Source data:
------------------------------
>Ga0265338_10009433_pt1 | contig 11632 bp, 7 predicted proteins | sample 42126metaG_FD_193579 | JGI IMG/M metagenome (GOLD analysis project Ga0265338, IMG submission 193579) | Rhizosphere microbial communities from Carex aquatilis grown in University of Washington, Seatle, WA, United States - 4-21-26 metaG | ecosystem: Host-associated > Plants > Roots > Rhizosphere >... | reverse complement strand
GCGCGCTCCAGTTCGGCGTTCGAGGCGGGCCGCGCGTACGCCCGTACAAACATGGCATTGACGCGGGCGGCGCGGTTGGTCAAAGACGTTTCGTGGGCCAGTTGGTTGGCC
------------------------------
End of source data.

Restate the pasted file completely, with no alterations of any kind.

>Ga0265338_10009433_pt1 | contig 11632 bp, 7 predicted proteins | sample 42126metaG_FD_193579 | JGI IMG/M metagenome (GOLD analysis project Ga0265338, IMG submission 193579) | Rhizosphere microbial communities from Carex aquatilis grown in University of Washington, Seatle, WA, United States - 4-21-26 metaG | ecosystem: Host-associated > Plants > Roots > Rhizosphere >... | reverse complement strand
GCGCGCTCCAGTTCGGCGTTCGAGGCGGGCCGCGCGTACGCCCGTACAAACATGGCATTGACGCGGGCGGCGCGGTTGGTCAAAGACGTTTCGTGGGCCAGTTGGTTGGCC